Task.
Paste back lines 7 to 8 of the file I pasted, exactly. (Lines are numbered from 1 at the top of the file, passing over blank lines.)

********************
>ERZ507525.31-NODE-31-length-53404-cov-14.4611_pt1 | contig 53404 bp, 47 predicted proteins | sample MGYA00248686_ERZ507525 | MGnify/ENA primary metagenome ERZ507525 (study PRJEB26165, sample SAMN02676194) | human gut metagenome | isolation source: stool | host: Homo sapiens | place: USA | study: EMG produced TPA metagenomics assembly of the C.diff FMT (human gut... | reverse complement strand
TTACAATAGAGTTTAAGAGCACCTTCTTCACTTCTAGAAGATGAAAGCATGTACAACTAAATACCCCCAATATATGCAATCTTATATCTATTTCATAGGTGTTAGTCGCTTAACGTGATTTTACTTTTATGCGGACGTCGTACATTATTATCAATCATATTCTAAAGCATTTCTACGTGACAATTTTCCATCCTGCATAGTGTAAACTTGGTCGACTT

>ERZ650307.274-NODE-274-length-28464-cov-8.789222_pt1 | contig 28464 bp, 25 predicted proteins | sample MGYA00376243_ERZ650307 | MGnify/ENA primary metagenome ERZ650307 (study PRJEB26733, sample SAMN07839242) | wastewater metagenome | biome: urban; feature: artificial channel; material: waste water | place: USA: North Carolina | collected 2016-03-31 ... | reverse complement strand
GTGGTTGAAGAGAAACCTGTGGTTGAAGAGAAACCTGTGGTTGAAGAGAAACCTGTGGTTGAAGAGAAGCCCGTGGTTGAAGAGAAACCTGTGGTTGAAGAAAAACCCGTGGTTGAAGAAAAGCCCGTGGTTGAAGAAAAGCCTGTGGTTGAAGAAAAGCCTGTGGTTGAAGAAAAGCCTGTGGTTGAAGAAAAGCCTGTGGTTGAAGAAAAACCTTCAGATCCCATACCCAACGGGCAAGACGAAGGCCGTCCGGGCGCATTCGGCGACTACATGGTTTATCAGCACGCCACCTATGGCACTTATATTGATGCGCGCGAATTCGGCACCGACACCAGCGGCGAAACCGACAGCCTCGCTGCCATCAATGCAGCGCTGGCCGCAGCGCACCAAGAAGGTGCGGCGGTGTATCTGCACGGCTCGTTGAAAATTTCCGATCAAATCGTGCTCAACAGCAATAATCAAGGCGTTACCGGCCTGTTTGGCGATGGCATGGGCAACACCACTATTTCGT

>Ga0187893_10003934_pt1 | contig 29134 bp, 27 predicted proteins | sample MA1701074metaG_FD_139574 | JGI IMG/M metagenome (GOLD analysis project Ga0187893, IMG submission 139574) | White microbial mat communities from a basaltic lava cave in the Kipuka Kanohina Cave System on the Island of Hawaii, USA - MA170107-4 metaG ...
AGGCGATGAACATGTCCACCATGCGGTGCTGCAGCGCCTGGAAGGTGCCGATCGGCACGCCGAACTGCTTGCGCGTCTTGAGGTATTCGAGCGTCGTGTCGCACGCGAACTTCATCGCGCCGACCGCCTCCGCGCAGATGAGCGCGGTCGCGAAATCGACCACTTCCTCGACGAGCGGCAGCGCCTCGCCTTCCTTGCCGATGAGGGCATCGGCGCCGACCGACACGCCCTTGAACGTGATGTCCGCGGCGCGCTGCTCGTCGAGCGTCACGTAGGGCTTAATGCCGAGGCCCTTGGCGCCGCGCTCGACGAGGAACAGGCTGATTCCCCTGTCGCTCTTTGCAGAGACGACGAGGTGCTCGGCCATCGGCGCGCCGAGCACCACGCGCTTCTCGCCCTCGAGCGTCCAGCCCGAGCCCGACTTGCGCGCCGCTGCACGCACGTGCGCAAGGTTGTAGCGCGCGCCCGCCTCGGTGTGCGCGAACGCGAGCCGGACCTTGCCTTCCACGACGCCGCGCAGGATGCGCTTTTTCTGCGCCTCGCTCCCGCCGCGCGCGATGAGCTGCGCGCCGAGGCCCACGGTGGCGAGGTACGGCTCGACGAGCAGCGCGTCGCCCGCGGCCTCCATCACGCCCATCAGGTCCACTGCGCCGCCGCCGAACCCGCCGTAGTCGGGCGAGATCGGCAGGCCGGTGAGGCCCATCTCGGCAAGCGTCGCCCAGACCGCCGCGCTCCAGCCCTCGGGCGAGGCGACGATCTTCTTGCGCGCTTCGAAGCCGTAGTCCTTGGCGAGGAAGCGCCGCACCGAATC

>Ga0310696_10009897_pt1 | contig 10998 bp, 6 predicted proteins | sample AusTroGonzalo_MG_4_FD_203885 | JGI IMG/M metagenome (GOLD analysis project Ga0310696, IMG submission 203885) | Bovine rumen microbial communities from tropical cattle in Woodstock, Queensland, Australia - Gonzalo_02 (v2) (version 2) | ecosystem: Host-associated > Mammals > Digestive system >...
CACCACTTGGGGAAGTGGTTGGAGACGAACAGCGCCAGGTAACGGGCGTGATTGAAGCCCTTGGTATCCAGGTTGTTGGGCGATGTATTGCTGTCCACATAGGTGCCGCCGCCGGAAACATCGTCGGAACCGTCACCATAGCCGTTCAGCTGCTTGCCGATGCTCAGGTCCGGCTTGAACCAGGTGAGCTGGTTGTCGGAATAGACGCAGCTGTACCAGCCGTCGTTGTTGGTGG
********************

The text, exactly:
>Ga0310696_10009897_pt1 | contig 10998 bp, 6 predicted proteins | sample AusTroGonzalo_MG_4_FD_203885 | JGI IMG/M metagenome (GOLD analysis project Ga0310696, IMG submission 203885) | Bovine rumen microbial communities from tropical cattle in Woodstock, Queensland, Australia - Gonzalo_02 (v2) (version 2) | ecosystem: Host-associated > Mammals > Digestive system >...
CACCACTTGGGGAAGTGGTTGGAGACGAACAGCGCCAGGTAACGGGCGTGATTGAAGCCCTTGGTATCCAGGTTGTTGGGCGATGTATTGCTGTCCACATAGGTGCCGCCGCCGGAAACATCGTCGGAACCGTCACCATAGCCGTTCAGCTGCTTGCCGATGCTCAGGTCCGGCTTGAACCAGGTGAGCTGGTTGTCGGAATAGACGCAGCTGTACCAGCCGTCGTTGTTGGTGG